I'd like to reinforce this:
I'm not a hacker, but have a -current box so I can write about it.
(It's difficult to write a book targeting 5.1-release and time it for
5.1-R, when you don't have 5-current. This is one definite advantage
Greg Lehey has over the rest of us authorial sorts.) With five years
fairly hardcore FreeBSD experience, tracking -current is a *pain*.
At any given point in time, 90% of the system works. The 10% that
doesn't changes almost daily.
If you want to invest your time in finding a particular date of
-current that meets your needs, and you make a management decision
that you will never, never, *never* upgrade without going through the
same audit, go for it.
Plus, I've made a management decision to never whine about what's
broken, just live with it. (Okay, I do report broken buildworlds, but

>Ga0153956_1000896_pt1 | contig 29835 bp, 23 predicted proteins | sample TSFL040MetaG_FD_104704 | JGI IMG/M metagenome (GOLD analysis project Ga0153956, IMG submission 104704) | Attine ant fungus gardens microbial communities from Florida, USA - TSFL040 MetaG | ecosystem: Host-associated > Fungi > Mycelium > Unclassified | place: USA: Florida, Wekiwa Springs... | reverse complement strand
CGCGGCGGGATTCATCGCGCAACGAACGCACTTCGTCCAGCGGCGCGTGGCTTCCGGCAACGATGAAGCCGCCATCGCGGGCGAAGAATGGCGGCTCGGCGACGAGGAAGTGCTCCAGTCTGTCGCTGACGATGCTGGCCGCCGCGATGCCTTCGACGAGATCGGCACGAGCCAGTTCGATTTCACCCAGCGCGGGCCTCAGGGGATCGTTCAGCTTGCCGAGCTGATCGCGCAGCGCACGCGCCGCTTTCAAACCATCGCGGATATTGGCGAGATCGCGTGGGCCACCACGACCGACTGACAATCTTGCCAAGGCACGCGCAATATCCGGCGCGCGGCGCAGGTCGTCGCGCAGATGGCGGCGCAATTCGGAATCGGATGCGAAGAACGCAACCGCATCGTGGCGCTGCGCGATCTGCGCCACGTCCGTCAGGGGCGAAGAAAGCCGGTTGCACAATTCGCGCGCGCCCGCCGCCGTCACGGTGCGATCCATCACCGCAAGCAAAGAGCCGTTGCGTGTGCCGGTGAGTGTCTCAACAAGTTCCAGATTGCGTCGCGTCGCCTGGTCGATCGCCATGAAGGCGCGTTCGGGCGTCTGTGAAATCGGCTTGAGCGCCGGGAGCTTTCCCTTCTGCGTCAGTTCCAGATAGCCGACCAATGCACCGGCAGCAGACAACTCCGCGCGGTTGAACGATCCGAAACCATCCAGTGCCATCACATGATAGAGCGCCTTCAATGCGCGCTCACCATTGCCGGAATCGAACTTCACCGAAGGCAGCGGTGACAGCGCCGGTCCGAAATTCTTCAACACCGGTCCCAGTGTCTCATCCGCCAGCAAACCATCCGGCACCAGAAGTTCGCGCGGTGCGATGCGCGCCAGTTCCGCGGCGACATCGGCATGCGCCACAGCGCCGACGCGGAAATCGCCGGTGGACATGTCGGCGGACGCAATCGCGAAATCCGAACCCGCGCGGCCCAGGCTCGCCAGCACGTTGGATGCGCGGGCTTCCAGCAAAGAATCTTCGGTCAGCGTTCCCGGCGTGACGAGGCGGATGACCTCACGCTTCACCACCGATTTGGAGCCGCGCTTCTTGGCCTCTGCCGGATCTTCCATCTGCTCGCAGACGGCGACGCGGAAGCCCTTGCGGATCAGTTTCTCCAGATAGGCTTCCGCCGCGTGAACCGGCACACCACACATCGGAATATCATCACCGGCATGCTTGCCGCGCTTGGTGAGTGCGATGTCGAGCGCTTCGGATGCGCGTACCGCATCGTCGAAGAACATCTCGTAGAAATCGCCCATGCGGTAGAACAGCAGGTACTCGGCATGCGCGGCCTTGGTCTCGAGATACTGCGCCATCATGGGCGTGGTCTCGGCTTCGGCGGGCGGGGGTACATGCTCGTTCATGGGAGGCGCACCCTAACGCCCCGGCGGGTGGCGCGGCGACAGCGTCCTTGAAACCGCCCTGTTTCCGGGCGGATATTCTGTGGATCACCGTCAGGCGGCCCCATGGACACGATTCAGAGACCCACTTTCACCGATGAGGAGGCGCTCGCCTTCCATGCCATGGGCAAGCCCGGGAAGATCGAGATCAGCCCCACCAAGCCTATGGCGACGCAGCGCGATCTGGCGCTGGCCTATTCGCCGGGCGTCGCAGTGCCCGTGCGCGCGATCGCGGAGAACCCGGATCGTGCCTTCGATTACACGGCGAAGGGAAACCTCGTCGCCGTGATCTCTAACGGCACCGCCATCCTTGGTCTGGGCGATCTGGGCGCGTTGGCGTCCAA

that's it.) My Pilot software locks the machine up; the web browser
has been known to hang forever; the web server occasionally screams
obscenities; other miscellanous ports just puke. Heck, I'm waiting
for this laptop to phone the police and report me as a kiddie porn
devotee, then anonymously transfer my bank balance to the Linux
Foundation. It'll be for a technically sound reason, I know, but that
still makes it a pain.
I would run unionfs on a 3-stable production box before running
-current in production right now.
PS: You could also make a management decision to hire a kernel hacker
to work on the part of -current that you need. :)
On Tue, Mar 27, 2001 at 10:21:47AM -0800, John Baldwin wrote:
> On 27-Mar-01 Gabriel Ambuehl wrote:
> > While I'm writing this: what is the general opinion about having
> > CURRENT on production servers (I'd really love to deploy the ACLs
> > ASAP)? I don't plan to use SMP and can wait for snapshots til the
> > RELEASE comes...
> Don't. ACL's are still not production quality yet, and the SMP work breaks UP
> kernels just as bad as SMP kernels when it breaks.
> John Baldwin <[EMAIL PROTECTED]> -- http://www.FreeBSD.org/~jhb/
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> "Power Users Use the Power to Serve!" - http://www.FreeBSD.org/
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